Children of the Sun, a Personal Portrayal of Life in a 1930’s Kibbutz Encampment
Ran Tal’s documentary, Children of the Sun is an eye opening, portrayal of life in a 1930 encampment. It begins with a short description, stating the purpose behind the Kibbutz existence. The introduction states the following: “At the onset of the twentieth century, dozens of cooperative settlements were established in Israel. The founders undertook to create a pure society based upon equal economic and spiritual relations. One of the manifestations of this equality was the abolition of the traditional bourgeois family and the creation of a new family, the Kibbutz family. The first children of Kibbutzim were born into this revolution. They were expected to develop into individuals for whom the cooperative life is second nature. Moral, ethical human beings free of the ills of Capitalist Society.” “The New Man”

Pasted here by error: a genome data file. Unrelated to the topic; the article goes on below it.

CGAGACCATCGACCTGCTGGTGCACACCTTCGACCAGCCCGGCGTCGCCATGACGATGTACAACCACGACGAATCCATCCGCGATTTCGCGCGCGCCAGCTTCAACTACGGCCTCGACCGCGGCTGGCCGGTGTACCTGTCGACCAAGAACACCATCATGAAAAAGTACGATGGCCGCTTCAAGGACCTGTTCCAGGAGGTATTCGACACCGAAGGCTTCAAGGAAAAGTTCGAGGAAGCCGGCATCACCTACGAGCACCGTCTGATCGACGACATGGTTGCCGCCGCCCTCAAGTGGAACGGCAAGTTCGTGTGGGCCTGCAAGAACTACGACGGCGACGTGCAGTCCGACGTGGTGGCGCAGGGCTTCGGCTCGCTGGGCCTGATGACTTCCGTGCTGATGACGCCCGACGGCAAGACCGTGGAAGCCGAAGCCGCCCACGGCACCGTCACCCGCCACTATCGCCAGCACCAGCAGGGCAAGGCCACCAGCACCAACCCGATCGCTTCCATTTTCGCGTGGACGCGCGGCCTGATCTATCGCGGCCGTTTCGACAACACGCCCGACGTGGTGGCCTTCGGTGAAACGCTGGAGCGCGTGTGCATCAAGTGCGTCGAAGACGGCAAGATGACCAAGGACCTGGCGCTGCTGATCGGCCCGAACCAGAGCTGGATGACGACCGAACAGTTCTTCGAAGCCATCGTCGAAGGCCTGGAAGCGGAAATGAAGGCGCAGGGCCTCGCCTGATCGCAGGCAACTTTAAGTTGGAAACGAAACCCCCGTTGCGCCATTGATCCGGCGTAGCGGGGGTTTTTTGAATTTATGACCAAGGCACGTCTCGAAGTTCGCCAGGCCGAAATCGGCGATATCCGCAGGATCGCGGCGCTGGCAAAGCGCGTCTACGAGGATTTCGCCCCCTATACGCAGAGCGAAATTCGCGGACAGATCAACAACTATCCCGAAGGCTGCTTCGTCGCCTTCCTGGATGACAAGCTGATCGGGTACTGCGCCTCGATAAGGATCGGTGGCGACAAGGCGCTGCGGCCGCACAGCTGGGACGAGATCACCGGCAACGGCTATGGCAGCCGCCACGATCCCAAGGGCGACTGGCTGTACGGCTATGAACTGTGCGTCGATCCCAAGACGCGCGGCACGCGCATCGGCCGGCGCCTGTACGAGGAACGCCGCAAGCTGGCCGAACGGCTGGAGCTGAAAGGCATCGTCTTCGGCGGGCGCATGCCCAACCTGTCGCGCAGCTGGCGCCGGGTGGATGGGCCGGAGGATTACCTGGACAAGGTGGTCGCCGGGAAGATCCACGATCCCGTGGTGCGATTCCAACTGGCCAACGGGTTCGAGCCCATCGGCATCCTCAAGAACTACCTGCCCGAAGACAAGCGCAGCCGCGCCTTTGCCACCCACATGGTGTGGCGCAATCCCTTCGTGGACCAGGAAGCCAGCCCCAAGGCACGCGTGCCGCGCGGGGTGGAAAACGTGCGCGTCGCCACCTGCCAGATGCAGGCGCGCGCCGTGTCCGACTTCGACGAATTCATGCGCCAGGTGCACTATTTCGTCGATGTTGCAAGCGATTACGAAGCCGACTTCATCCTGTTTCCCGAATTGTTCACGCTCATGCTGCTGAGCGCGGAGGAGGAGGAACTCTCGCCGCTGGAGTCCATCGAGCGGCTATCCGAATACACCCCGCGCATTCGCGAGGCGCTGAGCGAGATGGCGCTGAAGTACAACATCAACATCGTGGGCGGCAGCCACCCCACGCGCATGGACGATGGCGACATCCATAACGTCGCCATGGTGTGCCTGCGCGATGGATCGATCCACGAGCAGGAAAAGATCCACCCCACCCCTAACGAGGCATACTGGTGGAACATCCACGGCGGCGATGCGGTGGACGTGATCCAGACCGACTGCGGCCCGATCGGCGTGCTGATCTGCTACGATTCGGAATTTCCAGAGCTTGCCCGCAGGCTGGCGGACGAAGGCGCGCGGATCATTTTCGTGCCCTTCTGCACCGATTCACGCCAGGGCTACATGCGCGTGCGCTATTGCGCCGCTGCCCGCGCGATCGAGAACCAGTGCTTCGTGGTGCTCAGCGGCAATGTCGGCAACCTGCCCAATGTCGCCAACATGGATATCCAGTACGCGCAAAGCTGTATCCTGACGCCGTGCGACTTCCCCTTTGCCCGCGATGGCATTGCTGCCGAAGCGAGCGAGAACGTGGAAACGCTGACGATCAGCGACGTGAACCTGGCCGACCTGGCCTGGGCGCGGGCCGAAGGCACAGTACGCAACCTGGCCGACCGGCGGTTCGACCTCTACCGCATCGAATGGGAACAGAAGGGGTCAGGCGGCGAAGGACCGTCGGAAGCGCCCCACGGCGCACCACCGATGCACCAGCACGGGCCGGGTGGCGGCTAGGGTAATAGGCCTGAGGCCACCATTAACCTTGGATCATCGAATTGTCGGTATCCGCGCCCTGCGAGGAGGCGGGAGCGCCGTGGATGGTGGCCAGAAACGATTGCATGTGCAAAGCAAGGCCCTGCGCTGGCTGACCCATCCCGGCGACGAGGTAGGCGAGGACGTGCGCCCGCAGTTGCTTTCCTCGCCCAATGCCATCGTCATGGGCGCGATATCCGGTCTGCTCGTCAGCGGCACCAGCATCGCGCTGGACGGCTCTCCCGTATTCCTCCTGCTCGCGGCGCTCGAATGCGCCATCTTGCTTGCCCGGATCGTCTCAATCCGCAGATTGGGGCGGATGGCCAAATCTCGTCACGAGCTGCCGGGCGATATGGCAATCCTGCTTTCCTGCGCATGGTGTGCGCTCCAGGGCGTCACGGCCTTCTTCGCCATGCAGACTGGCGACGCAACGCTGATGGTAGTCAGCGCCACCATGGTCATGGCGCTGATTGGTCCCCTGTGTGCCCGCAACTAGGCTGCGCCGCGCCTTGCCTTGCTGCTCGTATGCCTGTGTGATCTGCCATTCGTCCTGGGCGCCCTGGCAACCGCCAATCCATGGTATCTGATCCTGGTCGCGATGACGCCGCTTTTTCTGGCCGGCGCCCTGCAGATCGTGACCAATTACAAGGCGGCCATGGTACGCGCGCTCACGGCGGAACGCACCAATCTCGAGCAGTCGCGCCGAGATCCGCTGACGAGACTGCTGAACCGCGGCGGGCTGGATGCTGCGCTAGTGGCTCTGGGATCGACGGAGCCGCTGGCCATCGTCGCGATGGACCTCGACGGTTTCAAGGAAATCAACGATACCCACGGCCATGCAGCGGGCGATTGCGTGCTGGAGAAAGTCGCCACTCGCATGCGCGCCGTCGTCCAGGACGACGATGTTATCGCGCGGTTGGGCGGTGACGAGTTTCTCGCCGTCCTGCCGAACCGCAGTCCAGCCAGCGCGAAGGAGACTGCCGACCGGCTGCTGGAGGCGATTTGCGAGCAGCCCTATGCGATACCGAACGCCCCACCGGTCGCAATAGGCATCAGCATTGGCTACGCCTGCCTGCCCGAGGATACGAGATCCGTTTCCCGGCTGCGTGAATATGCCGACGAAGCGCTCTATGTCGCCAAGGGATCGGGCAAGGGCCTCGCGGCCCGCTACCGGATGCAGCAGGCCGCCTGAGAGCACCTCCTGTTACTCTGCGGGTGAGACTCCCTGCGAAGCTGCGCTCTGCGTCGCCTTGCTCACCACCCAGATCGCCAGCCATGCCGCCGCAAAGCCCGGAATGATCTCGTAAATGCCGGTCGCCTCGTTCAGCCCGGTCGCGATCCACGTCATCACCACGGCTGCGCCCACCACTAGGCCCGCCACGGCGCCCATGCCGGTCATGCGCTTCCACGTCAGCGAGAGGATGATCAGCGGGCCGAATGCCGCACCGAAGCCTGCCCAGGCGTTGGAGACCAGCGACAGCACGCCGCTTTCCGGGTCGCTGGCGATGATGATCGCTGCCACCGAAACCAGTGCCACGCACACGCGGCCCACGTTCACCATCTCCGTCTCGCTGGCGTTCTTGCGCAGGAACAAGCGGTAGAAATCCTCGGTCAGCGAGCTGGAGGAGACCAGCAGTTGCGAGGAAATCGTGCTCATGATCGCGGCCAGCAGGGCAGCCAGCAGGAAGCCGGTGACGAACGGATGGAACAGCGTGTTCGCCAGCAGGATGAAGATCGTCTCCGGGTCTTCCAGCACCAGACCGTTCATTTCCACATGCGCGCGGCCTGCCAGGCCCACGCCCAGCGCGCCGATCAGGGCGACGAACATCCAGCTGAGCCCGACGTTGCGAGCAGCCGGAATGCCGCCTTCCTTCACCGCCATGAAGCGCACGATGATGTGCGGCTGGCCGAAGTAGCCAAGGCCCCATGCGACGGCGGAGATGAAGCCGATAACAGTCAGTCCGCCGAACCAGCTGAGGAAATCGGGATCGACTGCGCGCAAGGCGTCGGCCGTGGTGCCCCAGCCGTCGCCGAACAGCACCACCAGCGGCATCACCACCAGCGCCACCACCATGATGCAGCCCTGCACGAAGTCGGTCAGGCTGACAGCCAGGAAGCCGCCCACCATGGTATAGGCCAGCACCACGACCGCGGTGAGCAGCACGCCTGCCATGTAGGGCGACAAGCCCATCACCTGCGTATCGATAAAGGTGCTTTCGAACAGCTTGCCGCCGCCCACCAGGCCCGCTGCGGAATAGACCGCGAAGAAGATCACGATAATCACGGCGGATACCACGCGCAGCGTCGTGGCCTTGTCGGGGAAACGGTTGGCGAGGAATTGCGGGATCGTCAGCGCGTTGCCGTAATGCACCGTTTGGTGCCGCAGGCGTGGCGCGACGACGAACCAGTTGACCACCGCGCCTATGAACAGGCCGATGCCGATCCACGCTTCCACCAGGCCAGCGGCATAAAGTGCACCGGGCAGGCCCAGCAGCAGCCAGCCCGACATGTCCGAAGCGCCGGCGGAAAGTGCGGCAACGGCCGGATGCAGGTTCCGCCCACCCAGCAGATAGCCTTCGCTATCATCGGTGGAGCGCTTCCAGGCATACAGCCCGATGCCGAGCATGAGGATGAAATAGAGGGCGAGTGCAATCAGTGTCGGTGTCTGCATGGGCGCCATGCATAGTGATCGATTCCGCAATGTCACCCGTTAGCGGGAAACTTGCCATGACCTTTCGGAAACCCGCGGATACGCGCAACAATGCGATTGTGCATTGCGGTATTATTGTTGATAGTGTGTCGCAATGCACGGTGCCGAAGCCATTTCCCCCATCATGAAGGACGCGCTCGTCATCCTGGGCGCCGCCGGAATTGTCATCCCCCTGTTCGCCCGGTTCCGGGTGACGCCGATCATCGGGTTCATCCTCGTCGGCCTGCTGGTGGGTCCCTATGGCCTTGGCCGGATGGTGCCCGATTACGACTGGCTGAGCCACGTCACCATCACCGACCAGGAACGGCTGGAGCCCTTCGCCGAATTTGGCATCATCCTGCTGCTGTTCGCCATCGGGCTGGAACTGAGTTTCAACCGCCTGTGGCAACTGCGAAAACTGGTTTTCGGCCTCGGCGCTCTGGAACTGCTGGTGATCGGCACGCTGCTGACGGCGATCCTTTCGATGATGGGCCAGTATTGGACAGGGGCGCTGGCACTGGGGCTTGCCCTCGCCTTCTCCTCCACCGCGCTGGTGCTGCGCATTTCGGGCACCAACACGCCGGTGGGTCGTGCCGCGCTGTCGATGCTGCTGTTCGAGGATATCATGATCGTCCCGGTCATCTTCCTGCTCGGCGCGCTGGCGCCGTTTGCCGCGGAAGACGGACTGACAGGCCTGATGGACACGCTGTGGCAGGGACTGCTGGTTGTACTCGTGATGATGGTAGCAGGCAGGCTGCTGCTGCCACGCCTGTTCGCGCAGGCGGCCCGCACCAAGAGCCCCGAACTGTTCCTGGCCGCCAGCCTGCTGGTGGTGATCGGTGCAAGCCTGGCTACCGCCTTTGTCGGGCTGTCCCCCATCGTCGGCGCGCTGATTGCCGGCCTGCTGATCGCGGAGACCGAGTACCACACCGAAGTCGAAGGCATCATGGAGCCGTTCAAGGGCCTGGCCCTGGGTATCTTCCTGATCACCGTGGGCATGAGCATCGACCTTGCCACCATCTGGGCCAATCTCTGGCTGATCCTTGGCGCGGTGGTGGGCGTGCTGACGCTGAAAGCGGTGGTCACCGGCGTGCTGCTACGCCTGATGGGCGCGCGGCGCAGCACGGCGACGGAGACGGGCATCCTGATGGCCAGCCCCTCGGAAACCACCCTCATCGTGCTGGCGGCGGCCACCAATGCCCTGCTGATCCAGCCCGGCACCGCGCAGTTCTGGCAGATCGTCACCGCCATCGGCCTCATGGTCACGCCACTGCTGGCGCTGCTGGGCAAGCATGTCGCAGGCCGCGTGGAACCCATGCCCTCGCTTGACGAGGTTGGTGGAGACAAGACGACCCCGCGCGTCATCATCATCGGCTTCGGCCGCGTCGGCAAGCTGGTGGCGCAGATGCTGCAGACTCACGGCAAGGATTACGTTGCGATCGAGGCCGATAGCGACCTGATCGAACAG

After this chilling introduction, one of the thirty people being interviewed recalls the time, when his father’s wanted to name him after his grandfather, and how someone else wanted a different name for him. Instead of automatically giving his father the right to name his son as he wished, the Kibbutz Community voted on the name. The name his father chose won by eight votes.